Relentless Clongowes Fall Short
The Clongowes JCT drew something of a short straw when faced with favourites Blackrock in their first outing last Friday (February 6th). It was a match that bore some resemblances to last year’s SCT final between the two schools, and ‘Clongowes Digest’ was lucky to have the talented pen of Barry Murphy (Poetry – and no stranger to these pages) to tell us what happened…
This was truly a game of two halves.
The Clongowes JCT players can hold their heads high after a brave performance in a match, which they entered as underdogs. From the off Clongowes shook off that tag and stated that they were here to play ball as centre Ben O’Shea scattered bodies in front of him with a scintillating line-break that marked him out as one to watch. Soon afterwards he shot them in front with a penalty in the fifth minute. ‘Rock were stunned. They responded positively however by moving the ball right where wing Adam Thompson showed a clean pair of heels to score the game’s first try. Caputo’s conversion made it 7-3 in the 12th minute.
Clongowes’ discipline would soon be their undoing as mistakes were punished by big gains. Caputo slotted three soft penalties to widen the gap to 16-3 as the holders took control of the game. The Purple and Whites had the measure of Blackrock in close – it was when the game moved beyond there that they struggled. The Blackrock interplay was taking them forward and, after some slick passing, they ran in a second and Caputo added the extras for 23-3 at the break.
However, the second half would belong to Clongowes.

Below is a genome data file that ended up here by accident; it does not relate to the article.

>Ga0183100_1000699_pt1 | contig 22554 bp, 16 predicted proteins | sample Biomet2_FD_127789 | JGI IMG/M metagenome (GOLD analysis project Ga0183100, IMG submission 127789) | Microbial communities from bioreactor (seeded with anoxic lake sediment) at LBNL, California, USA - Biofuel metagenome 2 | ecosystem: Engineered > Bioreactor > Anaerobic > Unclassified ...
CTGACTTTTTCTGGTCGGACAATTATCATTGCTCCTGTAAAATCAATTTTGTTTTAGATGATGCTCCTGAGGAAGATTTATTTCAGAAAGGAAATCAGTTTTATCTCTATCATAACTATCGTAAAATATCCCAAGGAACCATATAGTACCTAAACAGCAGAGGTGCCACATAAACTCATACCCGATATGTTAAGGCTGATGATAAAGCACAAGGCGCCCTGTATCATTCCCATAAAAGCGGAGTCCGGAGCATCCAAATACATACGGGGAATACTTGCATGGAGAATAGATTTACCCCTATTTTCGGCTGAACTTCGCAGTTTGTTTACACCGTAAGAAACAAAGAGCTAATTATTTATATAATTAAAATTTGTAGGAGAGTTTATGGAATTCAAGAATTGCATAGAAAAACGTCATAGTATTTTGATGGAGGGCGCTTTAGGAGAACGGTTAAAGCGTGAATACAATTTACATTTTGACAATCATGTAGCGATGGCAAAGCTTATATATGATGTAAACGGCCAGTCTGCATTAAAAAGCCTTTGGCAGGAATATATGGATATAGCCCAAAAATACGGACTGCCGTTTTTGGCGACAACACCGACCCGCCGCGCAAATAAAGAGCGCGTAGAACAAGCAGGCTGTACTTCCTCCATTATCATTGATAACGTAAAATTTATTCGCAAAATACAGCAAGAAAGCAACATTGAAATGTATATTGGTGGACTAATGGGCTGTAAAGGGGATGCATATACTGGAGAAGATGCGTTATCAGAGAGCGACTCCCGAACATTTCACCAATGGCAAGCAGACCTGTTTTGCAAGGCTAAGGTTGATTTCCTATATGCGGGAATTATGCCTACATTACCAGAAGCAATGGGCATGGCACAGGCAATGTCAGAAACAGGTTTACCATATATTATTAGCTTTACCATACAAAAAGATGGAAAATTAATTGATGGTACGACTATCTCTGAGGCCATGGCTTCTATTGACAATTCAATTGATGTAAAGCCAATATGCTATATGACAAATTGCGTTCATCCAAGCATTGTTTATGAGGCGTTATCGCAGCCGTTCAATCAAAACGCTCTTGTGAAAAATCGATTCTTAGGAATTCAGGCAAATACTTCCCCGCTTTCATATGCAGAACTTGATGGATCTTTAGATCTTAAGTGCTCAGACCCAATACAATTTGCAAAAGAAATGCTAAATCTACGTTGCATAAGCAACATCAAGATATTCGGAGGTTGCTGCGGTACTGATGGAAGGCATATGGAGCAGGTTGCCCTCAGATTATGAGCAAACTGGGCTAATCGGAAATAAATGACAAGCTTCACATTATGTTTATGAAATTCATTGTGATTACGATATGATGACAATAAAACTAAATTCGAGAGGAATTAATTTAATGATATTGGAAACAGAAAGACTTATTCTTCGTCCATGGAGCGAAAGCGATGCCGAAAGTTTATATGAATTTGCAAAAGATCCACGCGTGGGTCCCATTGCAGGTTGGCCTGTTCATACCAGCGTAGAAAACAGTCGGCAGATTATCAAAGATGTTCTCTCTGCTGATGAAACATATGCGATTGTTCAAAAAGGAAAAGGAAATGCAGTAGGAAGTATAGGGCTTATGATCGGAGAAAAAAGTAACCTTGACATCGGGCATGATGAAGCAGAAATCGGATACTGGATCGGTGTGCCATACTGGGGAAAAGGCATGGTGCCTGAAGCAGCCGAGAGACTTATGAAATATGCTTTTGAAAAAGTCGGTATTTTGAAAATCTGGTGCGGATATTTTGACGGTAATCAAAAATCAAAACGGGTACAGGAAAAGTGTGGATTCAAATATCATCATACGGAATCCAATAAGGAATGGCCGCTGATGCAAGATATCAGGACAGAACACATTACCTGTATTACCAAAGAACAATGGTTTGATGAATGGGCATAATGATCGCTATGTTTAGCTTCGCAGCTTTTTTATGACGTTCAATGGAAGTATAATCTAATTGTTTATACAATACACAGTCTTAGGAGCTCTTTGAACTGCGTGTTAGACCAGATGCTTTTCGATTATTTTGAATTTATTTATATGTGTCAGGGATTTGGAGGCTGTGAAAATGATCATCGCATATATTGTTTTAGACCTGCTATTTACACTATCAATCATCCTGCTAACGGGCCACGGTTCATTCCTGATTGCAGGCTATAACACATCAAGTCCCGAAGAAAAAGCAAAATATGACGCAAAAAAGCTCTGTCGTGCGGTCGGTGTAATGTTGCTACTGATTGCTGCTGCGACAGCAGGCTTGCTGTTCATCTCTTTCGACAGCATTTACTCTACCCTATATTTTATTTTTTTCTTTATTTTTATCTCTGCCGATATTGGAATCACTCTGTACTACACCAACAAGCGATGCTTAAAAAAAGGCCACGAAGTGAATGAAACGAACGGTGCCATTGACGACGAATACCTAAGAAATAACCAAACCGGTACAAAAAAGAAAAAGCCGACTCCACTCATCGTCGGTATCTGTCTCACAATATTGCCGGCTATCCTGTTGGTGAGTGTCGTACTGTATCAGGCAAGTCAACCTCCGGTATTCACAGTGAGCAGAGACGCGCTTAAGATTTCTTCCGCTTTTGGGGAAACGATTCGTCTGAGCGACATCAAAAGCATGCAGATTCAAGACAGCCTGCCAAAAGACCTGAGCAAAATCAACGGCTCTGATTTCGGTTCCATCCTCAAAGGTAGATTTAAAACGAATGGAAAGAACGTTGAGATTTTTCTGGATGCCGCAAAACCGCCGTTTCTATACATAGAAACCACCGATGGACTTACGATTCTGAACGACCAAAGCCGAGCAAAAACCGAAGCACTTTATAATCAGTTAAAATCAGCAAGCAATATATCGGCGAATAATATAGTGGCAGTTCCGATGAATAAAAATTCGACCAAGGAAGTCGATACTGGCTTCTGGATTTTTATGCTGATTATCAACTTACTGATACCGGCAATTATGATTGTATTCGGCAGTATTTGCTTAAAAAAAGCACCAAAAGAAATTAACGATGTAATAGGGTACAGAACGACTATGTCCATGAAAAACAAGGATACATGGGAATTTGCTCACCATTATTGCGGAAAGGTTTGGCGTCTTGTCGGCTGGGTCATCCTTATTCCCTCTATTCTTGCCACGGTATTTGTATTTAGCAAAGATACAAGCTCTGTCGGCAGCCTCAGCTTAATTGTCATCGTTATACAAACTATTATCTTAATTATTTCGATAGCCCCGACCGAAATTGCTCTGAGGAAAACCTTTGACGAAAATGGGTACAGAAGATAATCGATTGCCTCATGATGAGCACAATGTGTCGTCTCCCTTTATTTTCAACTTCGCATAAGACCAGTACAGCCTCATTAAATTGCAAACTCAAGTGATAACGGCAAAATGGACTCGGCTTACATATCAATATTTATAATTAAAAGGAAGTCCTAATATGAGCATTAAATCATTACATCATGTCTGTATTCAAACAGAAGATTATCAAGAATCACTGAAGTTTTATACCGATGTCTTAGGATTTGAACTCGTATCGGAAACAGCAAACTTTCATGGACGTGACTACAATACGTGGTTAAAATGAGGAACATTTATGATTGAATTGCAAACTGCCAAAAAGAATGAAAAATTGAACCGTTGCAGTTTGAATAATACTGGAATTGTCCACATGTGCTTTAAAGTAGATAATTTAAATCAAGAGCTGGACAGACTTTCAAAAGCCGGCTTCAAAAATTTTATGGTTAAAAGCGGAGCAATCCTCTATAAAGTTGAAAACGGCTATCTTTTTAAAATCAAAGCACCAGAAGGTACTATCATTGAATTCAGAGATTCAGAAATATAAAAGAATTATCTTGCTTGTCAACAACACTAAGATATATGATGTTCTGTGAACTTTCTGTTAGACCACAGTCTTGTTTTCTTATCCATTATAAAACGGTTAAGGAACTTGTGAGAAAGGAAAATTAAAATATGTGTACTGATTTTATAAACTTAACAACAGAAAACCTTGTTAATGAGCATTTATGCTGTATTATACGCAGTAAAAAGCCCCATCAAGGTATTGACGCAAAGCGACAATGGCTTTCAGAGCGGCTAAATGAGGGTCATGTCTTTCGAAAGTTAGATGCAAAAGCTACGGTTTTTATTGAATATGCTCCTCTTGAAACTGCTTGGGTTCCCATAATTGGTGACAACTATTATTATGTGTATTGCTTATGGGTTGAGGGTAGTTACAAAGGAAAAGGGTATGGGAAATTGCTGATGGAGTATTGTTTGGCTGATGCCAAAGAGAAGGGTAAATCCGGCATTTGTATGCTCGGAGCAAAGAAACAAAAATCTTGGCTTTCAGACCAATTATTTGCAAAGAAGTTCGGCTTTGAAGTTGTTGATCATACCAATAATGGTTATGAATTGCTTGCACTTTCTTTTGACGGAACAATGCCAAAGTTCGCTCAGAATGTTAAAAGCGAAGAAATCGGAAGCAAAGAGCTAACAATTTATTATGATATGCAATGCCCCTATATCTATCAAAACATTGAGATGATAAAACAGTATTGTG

Knowing they had to come out fighting and spurred on from their peers in the stands, they began the second period with a bang. With the game hinging on the next score our impressive second row Dan Beggs narrowed the gap as he brushed off two defenders to crash down at the posts. O’Shea’s conversion made it 23-10 in the 35th minute. The physicality of the Clongowes forwards was starting to take hold with flankers Liam El Sibai and Sean Ojejinmi, number eight Matthew Martin and Beggs all making inroads. The territory belonged to Clongowes; the lead to Blackrock and they adopted a negative brand of play as they shut up shop to defend their way to the finish line as the minutes moved on.
Clongowes stayed on point. They pitched camp on the Blackrock line and, after a momentous effort, replacement David O’Connor squeezed through for a try – but it was too late. When it had seemed easy to give up, Clongowes stuck to their task and clocked up 12 unanswered points in the second half to show that this was by no means a one sided game.
Barry Murphy (Poetry)